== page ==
Pitching is always a headache. What can be done?
It’s hard not to feel a little sorry for Keith Armstrong, a partner at Dundas & Wilson (before it merged with CMS Cameron McKenna), who has just been struck off for plagiarising a pitch document prepared by his girlfriend.
Who knows what possessed him to nick his live-in partner’s handiwork? In 2012, they were both pitching for the same sizeable work from five local councils – she as a business development manager for a competitor firm. She had clearly done her homework. He hadn’t.
On the night before the deadline, you can just imagine him sitting in his home office staring at a blank page with a rising sense of panic. Perhaps his girlfriend’s documents were just poking out of the top of her briefcase while she enjoyed a sweet, untroubled sleep. Maybe he thought he’d just take a peek…
Whatever the particulars, the fact that he ended up handing in a virtually identical document suggests this was more desperate stupidity than premeditated fraud. The clients of course noticed the glaring similarities and demanded what sounds like a pretty excruciating meeting with both firms.
For Armstrong, it quickly unravelled from there.
No doubt other lawyers won’t be following Armstrong’s example. But there is a broader lesson to be learnt too. For a start, it seems a little strange that an individual partner should seemingly have been shouldering the entire burden of an important pitch.
Full team ahead?
Where was the team support – including BD staff, and senior partner and associate input – that we hear is so vital for success in today’s increasingly demanding and yet critical competitive tendering process? It seems that in this instance, at least, it was absent.
It suggests too that some firms may well be struggling to meet the demand to deliver ever more pitches for panel places that may not be forthcoming.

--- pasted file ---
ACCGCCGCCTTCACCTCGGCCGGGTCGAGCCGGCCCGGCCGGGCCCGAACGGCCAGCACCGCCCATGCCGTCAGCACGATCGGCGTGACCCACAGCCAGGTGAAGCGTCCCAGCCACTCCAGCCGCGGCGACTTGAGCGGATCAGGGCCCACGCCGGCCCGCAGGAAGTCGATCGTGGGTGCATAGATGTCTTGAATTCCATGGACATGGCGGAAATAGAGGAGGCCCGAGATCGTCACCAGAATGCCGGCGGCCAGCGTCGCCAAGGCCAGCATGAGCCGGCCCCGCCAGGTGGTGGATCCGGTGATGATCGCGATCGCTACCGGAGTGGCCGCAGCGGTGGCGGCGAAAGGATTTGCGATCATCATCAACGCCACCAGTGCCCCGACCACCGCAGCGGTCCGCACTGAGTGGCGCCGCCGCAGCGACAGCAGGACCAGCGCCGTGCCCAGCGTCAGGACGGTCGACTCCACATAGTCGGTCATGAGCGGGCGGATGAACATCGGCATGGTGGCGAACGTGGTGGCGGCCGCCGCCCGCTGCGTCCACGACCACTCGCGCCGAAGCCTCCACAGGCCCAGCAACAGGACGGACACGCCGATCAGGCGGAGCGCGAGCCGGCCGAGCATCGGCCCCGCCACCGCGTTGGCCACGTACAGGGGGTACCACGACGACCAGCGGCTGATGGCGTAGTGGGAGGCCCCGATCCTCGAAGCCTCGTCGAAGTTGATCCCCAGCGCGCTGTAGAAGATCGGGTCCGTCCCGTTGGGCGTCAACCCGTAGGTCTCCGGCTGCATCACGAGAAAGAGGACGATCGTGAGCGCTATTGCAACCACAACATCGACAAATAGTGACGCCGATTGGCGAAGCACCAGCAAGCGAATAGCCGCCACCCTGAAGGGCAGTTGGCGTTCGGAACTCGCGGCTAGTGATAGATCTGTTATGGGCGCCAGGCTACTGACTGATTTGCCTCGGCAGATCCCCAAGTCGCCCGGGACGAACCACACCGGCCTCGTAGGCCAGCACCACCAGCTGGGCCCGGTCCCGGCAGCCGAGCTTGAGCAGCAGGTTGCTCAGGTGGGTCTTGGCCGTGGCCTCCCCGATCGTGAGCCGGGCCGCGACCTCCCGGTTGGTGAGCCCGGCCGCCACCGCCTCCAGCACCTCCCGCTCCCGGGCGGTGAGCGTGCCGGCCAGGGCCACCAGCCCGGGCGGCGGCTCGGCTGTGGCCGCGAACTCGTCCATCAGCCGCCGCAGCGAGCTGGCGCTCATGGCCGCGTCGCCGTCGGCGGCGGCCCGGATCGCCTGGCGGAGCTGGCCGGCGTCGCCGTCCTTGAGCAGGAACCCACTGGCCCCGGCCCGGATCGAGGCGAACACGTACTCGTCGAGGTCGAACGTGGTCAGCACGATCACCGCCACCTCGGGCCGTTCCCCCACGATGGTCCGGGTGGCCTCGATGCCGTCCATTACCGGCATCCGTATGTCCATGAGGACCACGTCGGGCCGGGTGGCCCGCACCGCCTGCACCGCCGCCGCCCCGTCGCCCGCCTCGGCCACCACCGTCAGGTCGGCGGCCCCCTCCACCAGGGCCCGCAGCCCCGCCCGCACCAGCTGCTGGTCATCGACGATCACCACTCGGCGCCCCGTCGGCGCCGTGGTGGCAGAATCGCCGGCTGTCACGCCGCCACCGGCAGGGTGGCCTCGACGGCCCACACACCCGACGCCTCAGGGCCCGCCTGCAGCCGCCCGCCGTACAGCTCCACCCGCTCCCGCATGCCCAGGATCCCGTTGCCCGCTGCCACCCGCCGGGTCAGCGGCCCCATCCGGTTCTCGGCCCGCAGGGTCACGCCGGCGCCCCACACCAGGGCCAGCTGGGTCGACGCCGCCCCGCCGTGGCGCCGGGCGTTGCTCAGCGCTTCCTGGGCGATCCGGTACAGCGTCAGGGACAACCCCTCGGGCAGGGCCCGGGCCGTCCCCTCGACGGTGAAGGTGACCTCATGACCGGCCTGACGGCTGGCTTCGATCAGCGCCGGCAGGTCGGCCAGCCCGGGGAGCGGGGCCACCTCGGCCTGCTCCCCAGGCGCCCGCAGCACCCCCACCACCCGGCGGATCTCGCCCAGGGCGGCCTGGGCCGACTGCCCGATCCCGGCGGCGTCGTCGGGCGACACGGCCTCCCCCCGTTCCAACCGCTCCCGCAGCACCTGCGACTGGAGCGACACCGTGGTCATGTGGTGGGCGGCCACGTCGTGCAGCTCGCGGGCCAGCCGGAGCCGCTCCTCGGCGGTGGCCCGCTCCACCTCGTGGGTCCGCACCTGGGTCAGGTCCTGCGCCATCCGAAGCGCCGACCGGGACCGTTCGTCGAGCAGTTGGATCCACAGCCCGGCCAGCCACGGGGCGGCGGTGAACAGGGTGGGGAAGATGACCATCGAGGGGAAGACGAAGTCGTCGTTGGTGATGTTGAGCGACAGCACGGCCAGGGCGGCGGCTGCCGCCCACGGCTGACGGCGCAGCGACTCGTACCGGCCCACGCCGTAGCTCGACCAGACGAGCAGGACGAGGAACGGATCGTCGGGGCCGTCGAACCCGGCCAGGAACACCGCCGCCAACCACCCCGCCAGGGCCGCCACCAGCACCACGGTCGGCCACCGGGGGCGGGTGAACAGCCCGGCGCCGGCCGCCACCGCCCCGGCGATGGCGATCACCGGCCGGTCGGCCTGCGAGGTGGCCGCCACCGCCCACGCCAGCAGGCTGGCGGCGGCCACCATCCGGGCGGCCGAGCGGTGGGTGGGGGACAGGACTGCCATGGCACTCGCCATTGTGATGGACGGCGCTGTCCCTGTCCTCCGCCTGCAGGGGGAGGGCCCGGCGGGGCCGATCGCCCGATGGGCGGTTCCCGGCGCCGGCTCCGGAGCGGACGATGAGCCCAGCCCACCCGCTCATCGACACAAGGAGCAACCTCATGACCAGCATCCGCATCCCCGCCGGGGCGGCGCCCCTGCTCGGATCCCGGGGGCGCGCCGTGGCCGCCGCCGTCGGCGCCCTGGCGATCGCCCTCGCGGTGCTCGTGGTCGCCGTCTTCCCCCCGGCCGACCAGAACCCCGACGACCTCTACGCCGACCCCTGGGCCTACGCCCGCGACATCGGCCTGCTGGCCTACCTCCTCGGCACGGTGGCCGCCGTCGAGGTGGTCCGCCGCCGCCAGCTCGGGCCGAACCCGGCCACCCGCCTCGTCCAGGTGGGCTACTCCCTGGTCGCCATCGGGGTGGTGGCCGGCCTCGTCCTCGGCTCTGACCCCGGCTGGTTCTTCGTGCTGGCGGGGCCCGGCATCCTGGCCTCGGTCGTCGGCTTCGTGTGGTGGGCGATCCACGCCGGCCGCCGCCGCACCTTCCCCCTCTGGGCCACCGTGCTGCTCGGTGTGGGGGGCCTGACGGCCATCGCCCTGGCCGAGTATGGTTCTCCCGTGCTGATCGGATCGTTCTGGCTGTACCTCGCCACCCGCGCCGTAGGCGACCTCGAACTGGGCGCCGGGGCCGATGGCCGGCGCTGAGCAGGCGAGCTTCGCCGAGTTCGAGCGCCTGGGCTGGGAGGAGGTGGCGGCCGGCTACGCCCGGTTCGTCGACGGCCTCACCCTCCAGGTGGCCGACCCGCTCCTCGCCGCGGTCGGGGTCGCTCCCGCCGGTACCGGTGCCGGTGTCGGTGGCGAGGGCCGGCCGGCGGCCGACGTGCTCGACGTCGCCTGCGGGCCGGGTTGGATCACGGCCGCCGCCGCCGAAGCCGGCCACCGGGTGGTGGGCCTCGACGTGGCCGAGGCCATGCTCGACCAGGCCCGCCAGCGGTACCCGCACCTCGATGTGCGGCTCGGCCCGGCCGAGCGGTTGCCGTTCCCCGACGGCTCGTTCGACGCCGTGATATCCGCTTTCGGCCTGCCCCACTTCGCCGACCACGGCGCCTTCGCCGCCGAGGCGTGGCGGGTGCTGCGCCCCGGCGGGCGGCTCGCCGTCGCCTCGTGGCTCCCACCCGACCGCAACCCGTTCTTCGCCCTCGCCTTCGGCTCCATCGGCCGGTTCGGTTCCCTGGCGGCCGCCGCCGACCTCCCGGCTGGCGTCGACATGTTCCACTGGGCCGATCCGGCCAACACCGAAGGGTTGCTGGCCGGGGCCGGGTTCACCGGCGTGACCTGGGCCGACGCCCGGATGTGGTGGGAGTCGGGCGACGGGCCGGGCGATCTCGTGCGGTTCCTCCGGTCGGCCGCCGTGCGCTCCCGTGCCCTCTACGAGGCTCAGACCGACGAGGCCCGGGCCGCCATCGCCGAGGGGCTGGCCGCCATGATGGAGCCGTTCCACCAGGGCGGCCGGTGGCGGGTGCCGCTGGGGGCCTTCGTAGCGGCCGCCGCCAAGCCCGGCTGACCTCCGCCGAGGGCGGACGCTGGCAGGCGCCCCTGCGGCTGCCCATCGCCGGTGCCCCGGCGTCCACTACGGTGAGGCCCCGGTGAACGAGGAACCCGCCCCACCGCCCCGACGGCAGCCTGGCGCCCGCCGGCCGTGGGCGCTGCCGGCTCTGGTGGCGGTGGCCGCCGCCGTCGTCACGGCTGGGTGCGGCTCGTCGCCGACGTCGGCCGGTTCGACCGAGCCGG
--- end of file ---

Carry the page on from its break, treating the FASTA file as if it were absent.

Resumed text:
According to The Lawyer there were 46 formal panel reviews in 2013, all of which required competing firms to research, plan and develop comprehensive documentation forming the basis of a tailored presentation designed to withstand hefty cross-examination.
Each pitch takes considerable time and effort with costs spiralling into the tens of thousands.
Those that do it well reap the rewards. Take Pinsent Masons, which in 2013 won a deal with Balfour Beatty to undertake all of its bread and butter legal work. It then went on to beat 40 other firms to become the sole legal provider for E.ON – nice work if you can get it.
But it’s a sign too that more clients are reviewing and revising their panels. They are using procurement departments to make more stringent demands on their RFPs, looking for proof of capabilities particularly in regard to price innovation and cost efficiency. And they are often using such reviews to cut the number of external advisers they use.
This is a tough world for lawyers who are not trained in pitching or sales, and who have little enough time on their hands as it is. It seems inevitable that some will find themselves, like Armstrong, fudging the job at the last minute.
Thankfully, there is hope.
Love my tender
More firms are realising the importance of the tendering process and the new level of expertise that is required to do it well. They are recruiting pitch specialists and bid managers to support the process, giving the right guidance to lawyers exactly where it is needed.
Such managers not only help with the writing and development of proposals but can coach specific bid teams as well as train partners firm-wide in tendering skills. They can also provide an invaluable function in this time-pressed age – liaising with lawyers and BD teams to ensure that tendering work is properly distributed and that no one person bears the brunt of any one proposal.
Take a look at Pinsent Masons and sure enough you’ll find a team of bid managers working behind the scenes. We don’t know how critical a part they played in the firm’s pitching success in 2013, but their presence must have helped.
Recruitment is always a costly business. But in this respect, it is surely money well spent. CP